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Gold Ends A Tad Higher


Gold futures snapped a three-day loss to end a shade higher Monday, with the dollar dropping against some major currencies. Investors sought the safe haven status of the precious metal with global equities declining on the impact of the sequester in the US, indicated with automatic spending cuts, and China concerns. Last Friday, the precious metal dropped to a seven-month low, mostly tracking rising global equity markets.

Chinese stocks plummeted around 3.7 percent at the Shanghai Composite Index, driven by property and construction sectors, with the government making efforts to impose new measures to bring down surging home prices. This was the worst slump for the index since August 2011.

Gold for April delivery, the most actively traded contract, gained $0.10 to close at $1,572.40 an ounce Monday on the Comex division of the New York Mercantile Exchange.

Gold for April delivery scaled an intraday high of $1,584.30 and a low of $1,569.70 an ounce.

Last week, gold settled flat after some upbeat global macroeconomic data out of the U.S. and Europe, and on developments in Italy. Political parities in Italy have begun exploring possibilities of forming a government after initial rhetoric from various groups to the contrary.

The dollar index, which tracks the U.S. unit against six major currencies, traded at 82.25 on Monday, down from 82.28 late Friday in North American trade. The dollar scaled a high of 82.47 intraday and a low of 82.23.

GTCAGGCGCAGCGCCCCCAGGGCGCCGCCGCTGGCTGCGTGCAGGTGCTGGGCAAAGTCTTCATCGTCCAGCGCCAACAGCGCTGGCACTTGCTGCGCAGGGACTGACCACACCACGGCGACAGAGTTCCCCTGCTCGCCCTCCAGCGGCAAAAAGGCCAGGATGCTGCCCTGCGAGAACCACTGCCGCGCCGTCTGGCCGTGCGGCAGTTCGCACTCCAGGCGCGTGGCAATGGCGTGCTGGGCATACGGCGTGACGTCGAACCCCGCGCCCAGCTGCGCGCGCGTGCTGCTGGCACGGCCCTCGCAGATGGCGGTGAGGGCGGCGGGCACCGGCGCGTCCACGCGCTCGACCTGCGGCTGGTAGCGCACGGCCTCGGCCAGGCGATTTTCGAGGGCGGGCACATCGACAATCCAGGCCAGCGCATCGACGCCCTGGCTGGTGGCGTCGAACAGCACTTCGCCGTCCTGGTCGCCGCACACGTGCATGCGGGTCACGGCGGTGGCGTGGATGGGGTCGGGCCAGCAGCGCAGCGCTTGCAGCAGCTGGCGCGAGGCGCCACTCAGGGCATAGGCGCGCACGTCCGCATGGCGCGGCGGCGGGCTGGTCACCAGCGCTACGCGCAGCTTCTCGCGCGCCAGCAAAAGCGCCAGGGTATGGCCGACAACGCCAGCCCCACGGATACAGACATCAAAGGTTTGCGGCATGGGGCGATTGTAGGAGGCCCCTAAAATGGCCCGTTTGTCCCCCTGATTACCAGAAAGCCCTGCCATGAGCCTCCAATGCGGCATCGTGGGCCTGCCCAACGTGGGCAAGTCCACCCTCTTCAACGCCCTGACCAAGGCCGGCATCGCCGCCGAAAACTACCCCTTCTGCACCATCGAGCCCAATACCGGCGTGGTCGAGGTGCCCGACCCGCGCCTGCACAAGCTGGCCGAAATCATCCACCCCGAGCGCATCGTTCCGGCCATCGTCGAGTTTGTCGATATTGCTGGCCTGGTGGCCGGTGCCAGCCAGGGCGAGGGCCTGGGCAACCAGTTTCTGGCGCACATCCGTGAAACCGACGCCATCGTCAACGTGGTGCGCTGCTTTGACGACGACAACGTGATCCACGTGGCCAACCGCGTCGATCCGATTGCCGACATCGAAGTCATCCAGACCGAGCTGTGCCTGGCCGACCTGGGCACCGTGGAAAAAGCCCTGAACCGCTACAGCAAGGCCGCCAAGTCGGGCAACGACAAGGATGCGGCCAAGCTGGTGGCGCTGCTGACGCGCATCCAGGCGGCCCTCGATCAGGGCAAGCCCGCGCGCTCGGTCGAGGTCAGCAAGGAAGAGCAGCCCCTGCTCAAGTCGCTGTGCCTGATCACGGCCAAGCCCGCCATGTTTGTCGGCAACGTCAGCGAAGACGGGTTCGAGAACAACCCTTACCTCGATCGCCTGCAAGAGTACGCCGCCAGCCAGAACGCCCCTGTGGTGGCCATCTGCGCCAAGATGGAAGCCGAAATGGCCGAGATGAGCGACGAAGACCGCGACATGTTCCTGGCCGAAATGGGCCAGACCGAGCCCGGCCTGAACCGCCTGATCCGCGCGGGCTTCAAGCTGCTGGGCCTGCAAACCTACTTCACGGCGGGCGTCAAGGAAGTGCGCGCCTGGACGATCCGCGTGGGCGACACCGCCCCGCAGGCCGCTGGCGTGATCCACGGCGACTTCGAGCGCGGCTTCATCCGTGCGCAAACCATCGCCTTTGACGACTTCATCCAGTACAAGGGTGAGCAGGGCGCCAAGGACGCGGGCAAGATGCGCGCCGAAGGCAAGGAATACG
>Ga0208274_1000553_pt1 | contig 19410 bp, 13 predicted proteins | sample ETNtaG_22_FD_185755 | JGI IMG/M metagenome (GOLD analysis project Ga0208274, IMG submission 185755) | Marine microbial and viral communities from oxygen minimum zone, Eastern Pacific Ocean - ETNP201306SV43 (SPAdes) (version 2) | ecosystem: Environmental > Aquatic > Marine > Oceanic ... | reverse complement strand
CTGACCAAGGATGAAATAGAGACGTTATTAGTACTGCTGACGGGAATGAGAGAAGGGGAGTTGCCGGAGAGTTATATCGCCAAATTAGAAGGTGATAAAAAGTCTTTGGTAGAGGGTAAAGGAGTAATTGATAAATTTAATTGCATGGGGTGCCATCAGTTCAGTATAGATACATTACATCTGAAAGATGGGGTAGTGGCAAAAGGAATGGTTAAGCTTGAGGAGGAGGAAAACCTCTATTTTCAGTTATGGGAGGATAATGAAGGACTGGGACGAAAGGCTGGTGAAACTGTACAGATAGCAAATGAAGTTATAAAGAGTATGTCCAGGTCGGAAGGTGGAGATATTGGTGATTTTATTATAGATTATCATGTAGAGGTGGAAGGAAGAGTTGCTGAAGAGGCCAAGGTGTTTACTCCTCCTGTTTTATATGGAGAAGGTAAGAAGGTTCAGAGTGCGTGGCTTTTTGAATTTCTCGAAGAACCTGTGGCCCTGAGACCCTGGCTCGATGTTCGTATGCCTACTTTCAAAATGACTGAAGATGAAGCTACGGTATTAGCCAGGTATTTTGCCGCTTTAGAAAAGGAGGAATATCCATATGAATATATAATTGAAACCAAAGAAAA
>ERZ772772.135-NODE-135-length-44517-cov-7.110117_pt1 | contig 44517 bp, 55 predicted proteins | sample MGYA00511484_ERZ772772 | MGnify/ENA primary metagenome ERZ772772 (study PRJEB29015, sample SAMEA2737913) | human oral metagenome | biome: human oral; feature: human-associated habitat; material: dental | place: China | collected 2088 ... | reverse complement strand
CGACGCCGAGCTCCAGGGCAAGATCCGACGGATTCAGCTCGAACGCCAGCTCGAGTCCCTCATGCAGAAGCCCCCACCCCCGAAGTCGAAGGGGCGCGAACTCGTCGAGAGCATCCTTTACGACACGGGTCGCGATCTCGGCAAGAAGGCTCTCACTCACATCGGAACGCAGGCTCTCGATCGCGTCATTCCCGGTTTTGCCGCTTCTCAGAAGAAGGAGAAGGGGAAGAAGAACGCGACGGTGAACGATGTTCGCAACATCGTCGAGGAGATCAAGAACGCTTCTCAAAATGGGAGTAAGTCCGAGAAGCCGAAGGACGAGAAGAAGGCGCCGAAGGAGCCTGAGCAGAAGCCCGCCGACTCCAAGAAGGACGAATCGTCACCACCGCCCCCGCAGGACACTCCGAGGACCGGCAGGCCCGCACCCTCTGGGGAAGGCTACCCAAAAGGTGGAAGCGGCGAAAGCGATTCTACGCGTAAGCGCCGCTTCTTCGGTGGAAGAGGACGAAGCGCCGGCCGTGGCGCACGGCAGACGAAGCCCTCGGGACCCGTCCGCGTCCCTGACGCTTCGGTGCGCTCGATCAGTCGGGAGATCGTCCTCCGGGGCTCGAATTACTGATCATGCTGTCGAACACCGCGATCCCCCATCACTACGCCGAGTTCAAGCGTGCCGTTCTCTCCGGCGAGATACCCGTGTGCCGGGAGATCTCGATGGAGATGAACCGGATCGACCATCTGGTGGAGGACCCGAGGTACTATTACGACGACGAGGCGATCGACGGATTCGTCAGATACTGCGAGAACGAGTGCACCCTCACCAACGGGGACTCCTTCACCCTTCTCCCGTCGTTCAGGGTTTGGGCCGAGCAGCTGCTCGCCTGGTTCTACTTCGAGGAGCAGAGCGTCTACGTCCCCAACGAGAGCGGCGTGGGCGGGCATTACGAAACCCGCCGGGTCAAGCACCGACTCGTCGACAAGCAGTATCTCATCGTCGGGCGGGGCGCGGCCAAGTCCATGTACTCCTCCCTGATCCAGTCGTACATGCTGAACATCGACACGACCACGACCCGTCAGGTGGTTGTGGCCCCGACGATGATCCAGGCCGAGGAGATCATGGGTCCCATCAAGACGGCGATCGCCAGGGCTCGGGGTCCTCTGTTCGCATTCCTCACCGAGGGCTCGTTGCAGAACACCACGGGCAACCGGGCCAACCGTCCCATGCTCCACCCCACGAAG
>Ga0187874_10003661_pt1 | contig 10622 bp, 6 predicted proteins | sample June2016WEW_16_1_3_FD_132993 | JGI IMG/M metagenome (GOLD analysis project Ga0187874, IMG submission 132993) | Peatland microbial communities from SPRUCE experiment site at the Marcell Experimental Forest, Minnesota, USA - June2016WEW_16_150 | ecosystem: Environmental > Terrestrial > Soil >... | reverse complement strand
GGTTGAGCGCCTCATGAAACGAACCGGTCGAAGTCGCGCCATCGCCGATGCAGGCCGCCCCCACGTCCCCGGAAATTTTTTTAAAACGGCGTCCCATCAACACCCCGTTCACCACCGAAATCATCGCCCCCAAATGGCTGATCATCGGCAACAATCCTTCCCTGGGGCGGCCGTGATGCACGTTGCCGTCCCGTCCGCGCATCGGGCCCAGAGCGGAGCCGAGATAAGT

The euro traded lower against the dollar at $1.3009 on Monday, as compared to $1.3014 late Friday in North America. The euro scaled a high of $1.3031 intraday and a low of $1.2984.

In economic news, eurozone producer price inflation slowed to 1.9 percent in January as expected by economists, Eurostat reported. The annual rate fell from 2.1 percent in the prior month. Month-on-month, producer prices were up 0.6 percent, reversing a 0.2 percent drop in December. Excluding energy prices, euro area producer price inflation fell to 1.4 percent from 1.6 percent.

Meanwhile, data released by the think-tank Sentix showed that eurozone investor confidence declined in March after improving for six months in a row. The index fell to -10.6 in March, the weakest since December 2012, from -3.9 in the prior month. The March figure was worse-than the expected level of -4.6 points.

The Markit/Chartered Institute of Purchasing & Supply Purchasing Managers' Index for U.K. dropped to 46.8 in February from 48.7 in January. Economists had forecast the index to rise to 49. Readings below 50 suggests contraction of the sector. The British construction activity declined at the sharpest pace since October 2009 on solid reduction in output and new works, the Markit Economics survey showed.

China's non-manufacturing sector growth eased to a five-month low in February, a report by the China Federation of Logistics and Purchasing said Sunday. The official Purchasing Managers' Index fell to 54.5 in February from 56.2 in January.

by RTTNews Staff Writer

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